30 January 2013

Pull me up!


I have a love/hate relationship with the kitchen. I sometimes resent how much time I spend there because it takes me out of the studioand once I get started, it can be hours before I'm 'free' againyet I am attracted to ingredients & kitchen tools in the same way that I adore paper, my T-square & X-Acto knife. I love the shapes, the colors, the textures of the 'materials' found in the kitchen...curvaceous pears, the orange yolk of a fresh egg, the silkiness of '00' flour and the coarseness of hand-ground cornmeal. And there's something appealing about the rhythmic motion of dicing a crisp red onion, slicing a ruffled summer tomato or deseeding a pomegranate...about the scent released as I strip the tiny leaves from a cluster of thyme stems, zest a lemon, or crush coriander seeds with the mortar & pestle. I actually find that, once I get in there, preparing meals can be a meditative process, and am often surprised by how something on my mind can somehow resolve itself as I go about doing these kitchen tasks. And I have definitely begun to notice more overlap between the kitchen and the studio in the last several months, in part through working with my Book Art Object title, Mise en place, but also because the ingredientsespecially fruits & vegetablesoften inspire me to get out my camera or consider them in a creative way.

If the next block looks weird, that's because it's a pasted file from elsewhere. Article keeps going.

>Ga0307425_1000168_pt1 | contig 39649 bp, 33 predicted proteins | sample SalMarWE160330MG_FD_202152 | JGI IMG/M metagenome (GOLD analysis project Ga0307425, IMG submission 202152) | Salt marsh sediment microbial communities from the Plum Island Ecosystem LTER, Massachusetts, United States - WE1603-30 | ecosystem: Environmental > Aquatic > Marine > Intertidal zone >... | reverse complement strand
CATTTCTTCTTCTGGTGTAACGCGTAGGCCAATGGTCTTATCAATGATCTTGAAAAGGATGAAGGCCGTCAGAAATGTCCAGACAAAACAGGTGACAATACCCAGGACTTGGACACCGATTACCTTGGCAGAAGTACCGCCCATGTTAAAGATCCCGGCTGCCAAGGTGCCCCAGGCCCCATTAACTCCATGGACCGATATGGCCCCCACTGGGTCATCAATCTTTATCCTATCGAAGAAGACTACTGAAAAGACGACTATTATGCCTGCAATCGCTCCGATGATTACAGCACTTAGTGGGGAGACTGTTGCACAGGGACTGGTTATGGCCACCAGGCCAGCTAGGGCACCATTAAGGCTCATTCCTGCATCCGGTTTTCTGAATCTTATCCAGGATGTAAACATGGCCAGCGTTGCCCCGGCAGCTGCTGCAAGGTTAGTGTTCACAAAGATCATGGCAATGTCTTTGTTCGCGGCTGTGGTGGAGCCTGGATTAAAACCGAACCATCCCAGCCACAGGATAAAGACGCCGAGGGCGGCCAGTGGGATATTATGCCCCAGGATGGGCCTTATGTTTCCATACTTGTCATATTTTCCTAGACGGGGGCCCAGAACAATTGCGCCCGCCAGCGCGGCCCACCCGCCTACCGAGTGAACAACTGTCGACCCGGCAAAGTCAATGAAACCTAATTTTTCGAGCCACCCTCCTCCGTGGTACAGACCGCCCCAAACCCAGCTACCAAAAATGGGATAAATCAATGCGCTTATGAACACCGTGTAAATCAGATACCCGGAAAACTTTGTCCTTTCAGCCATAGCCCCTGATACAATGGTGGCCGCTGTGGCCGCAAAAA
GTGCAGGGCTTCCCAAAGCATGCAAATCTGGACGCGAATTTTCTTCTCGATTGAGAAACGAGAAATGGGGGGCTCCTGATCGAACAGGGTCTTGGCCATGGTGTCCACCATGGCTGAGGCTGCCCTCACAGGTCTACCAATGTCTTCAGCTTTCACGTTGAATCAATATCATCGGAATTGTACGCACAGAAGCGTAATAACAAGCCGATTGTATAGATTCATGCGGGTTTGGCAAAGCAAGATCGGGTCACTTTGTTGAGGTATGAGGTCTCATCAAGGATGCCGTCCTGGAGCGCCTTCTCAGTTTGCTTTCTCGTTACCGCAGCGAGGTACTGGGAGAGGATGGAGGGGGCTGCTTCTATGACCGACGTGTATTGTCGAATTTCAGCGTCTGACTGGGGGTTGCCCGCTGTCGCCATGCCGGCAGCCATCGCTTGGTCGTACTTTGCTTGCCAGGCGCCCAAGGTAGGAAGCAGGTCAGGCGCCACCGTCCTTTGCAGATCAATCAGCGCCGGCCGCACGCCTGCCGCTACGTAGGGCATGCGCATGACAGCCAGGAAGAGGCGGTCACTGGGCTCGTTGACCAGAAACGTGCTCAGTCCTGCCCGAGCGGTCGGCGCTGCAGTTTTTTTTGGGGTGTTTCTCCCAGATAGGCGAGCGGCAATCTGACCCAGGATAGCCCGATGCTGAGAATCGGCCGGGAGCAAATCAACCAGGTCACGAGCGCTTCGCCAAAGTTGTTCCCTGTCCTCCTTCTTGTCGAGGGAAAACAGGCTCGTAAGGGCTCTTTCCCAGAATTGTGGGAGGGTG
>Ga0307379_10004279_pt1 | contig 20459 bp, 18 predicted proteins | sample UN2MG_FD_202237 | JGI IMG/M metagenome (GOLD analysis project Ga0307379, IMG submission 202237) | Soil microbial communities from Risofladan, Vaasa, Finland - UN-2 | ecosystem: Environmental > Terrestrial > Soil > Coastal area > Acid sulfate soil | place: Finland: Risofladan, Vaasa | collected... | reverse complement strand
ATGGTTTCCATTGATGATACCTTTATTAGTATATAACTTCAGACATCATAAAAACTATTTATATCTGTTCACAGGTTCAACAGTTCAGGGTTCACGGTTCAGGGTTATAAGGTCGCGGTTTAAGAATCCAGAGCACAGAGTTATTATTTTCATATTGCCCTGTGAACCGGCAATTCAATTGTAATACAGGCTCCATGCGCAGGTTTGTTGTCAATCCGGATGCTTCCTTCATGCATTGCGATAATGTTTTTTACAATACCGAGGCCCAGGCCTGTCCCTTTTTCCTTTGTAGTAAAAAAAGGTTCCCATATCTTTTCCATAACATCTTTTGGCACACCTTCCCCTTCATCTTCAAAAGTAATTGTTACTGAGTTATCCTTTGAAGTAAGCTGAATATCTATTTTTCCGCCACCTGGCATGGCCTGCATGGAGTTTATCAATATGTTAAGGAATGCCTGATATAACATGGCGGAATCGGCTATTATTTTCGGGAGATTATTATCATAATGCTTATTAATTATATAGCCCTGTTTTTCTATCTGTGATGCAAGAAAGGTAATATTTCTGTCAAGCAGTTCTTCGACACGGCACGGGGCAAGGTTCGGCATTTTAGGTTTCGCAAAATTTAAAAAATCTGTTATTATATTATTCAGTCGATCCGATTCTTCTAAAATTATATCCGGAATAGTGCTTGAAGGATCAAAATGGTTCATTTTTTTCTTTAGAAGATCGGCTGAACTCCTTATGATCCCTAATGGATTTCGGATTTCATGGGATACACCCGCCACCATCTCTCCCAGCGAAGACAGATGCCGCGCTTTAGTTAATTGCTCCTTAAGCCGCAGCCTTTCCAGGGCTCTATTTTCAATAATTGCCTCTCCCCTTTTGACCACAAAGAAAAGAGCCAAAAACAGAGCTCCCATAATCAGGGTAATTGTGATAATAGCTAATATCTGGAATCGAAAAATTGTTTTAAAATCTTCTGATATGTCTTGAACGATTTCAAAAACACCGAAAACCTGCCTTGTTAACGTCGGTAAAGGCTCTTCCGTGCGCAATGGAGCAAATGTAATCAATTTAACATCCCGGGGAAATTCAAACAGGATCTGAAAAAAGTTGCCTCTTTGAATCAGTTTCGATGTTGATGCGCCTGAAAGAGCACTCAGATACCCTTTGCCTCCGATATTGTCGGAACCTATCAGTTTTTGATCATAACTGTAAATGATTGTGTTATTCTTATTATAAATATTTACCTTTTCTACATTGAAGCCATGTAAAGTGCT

One of the elements of my '12x12' project is recipes. Last year I shared a few here, but I'm hoping to make it a more regular thing. In keeping with white being January's 'color of the month', this time I chose tiramisù—the exquisite Italian dessert that, as you may already know, derives from the words 'tirami su!', or 'pull me up!' Some say the name is attributed to the fact that the recipe contains coffee (though I don't think it's really enough to have much of an effect).

I have been wanting to make tiramisù for years. After being served the first piece of a freshly made one in a restaurant in Montepulciano last fall—and regular reminders from my daughterwe finally got ourselves organized in the New Year. I did some research into the way it's traditionally made here, and found that the ratio of egg to mascarpone is typically one egg for every 100g of mascarpone (though this can vary). I was also surprised to find that alcohol is not necessarily used; I don't generally like alcohol in desserts, so my version does not include it. A dash of something would not be out of place though...

We found some lovely artisan Savoiardi (ladyfingers), and the egg & mascarpone mixture was exquisitethough I realized only later that we'd had a little miscommunication and only put in two eggs. My daughter was thrilled when I told her I wanted to try the recipe again with more eggs. We used different biscuits (smaller & a bit more 'uniform'), and ended up needing more coffee for dipping that time. Capturing the tiramisù with the camera proved to be a challenge, partly due to the lack of natural light when I needed it, so I made it yet a third time! Initially, the mascarpone mixture wasn't quite as thick in the second & third tries, though it did firm up nicely once chilled. (Note that the photo shows a portion of tiramisù served out before it was chilled, since it would have been dark by the time it was ready.) Taste-wise, it was equally delicious each timemy point being that, whether you use two, four or five eggs, the tiramisù should be lovely!

Recipe ~

~1 cup strong coffee/~6 shots of medium-strong espresso (i.e. brewed in a stovetop Moka)